If you live far from Chicago and you're searching ancestors there, this announcement will make your quest much easier.
The Chicago Tribune reports that in January 2008, some 24 million Cook County records, dating back to 1871, will be searchable online from your home computer. To read the complete article online, readers must register (free).
Digitized online records will include birth certificates at least 75 years old, marriage certificates more than 50 years old and death certificates more than 20 years old. Certified copies will not be available online; social security numbers will not be on the online documents.
Cook County Clerk David Orr said "It's going to be a big boon for us and for the genealogy folks who have to go through us to get the records," Orr said. "It will allow them to go online to see if the records exist, to find relatives and purchase copies online."
Records date from 1871, following the Chicago Fire which wiped out older records. They've been stacked for decades in the basement of the county administration building at Clark and Randolph. Rats, floods, fires, bugs have played havoc, so digitization is a way to preserve valuable data.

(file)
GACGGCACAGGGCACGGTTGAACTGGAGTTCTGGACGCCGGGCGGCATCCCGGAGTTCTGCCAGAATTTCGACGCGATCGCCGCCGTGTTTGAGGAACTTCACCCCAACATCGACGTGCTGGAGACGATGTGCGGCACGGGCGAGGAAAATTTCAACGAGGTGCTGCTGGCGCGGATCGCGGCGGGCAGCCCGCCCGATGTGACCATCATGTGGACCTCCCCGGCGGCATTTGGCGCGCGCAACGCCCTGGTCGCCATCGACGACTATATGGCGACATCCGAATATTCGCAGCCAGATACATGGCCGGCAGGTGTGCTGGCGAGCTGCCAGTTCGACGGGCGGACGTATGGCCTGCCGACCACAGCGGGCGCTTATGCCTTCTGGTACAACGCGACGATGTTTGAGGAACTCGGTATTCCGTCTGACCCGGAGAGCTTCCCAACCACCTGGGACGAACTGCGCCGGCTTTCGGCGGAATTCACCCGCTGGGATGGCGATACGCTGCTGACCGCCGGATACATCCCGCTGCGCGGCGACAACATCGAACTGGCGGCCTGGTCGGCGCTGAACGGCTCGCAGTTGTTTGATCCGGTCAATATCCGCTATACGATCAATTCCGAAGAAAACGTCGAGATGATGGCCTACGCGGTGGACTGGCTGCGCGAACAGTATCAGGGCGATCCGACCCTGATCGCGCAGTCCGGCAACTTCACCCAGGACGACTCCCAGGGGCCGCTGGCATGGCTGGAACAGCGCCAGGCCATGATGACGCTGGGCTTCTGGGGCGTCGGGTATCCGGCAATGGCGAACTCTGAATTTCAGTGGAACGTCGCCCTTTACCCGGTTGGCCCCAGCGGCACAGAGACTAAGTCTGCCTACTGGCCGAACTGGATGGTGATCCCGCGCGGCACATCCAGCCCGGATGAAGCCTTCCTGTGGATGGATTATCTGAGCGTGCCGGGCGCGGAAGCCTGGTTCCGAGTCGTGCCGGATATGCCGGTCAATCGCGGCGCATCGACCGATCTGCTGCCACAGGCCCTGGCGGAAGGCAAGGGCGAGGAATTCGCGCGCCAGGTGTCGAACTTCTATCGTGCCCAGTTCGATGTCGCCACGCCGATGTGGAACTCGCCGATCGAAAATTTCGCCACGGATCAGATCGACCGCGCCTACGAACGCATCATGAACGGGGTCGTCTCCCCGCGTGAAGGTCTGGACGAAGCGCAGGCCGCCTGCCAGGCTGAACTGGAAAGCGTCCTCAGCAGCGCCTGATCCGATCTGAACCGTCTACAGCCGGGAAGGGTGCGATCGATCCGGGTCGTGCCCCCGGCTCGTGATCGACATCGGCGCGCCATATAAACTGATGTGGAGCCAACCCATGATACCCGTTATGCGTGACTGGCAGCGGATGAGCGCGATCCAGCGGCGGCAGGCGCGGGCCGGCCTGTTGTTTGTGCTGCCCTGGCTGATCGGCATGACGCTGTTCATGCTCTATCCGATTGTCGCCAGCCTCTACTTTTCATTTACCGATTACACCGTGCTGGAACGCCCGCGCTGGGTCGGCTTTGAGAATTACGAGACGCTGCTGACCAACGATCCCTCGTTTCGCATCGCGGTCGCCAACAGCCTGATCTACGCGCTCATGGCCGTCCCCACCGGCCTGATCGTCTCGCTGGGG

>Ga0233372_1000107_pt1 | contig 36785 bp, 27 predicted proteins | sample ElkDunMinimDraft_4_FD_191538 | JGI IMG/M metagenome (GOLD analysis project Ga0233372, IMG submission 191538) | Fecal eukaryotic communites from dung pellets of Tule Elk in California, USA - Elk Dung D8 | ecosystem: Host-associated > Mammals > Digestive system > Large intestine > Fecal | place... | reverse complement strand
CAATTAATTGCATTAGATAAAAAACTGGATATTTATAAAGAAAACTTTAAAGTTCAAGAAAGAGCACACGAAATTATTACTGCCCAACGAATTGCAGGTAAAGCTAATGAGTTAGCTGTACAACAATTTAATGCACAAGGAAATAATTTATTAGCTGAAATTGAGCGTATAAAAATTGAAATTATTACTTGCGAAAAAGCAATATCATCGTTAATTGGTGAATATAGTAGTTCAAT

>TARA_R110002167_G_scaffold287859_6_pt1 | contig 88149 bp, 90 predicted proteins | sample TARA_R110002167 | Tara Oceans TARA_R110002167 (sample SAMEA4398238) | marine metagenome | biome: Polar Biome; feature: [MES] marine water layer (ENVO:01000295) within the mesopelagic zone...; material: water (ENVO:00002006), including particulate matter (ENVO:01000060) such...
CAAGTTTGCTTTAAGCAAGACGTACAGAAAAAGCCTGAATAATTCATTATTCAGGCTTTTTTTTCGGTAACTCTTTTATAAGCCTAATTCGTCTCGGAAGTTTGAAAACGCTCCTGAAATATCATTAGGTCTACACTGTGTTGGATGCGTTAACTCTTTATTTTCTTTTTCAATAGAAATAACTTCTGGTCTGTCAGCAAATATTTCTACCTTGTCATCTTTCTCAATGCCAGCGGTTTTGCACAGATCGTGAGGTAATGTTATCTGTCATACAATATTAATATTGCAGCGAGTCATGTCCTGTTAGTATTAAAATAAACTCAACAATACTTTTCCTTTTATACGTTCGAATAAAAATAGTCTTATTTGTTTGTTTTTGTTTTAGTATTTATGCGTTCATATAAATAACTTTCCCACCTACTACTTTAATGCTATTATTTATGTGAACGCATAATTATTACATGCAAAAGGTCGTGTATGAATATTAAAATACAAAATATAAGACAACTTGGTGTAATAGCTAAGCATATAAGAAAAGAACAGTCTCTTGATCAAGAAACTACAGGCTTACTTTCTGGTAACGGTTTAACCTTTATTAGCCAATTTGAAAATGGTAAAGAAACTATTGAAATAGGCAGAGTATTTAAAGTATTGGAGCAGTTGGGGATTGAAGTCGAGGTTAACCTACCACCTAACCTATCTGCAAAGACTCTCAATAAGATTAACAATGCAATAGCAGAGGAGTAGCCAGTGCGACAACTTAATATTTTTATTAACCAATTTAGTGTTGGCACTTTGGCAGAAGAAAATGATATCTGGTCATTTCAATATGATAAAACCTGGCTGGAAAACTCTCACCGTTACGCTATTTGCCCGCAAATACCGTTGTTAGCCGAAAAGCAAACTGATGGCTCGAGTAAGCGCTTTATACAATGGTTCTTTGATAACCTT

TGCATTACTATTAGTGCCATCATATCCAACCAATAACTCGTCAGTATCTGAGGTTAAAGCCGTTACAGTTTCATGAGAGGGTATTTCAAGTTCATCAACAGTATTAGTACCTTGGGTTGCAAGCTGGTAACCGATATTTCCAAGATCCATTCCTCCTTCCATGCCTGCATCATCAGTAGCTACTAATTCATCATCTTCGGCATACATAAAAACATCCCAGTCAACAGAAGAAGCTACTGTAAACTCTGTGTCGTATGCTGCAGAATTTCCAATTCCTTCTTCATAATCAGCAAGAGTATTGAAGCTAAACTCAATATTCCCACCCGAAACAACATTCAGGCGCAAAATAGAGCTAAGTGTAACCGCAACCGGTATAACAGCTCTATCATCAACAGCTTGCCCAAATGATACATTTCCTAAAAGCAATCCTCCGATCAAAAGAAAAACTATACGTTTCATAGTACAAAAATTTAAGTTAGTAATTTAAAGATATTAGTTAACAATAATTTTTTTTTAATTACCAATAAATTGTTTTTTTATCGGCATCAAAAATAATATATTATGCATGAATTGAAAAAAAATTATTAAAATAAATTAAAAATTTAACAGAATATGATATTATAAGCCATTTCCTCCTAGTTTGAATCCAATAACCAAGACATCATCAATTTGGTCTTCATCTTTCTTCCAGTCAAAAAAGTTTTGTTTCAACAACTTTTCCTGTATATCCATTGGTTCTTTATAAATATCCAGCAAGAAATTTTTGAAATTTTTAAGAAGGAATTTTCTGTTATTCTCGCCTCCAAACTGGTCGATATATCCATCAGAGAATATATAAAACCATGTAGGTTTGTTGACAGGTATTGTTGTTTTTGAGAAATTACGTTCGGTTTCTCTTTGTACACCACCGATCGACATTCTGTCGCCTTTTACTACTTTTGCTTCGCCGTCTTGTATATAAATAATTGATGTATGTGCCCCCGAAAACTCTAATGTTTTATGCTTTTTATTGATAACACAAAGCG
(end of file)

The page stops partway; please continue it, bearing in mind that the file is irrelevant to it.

The county has made efforts to save some records, including a "freeze-drying" process to restore water-damaged documents.
In June, record scanning and indexing were complete; about 1 million files per week are being uploaded. That should be completed at the end of 2007, when Cook County will one of the first US counties to have its materials stored online
The county is also planning a genealogy website which will offer a tutorial for those interested in researching family trees, permit users to search by name for relatives and, when found, pay a fee to download records and print them at home.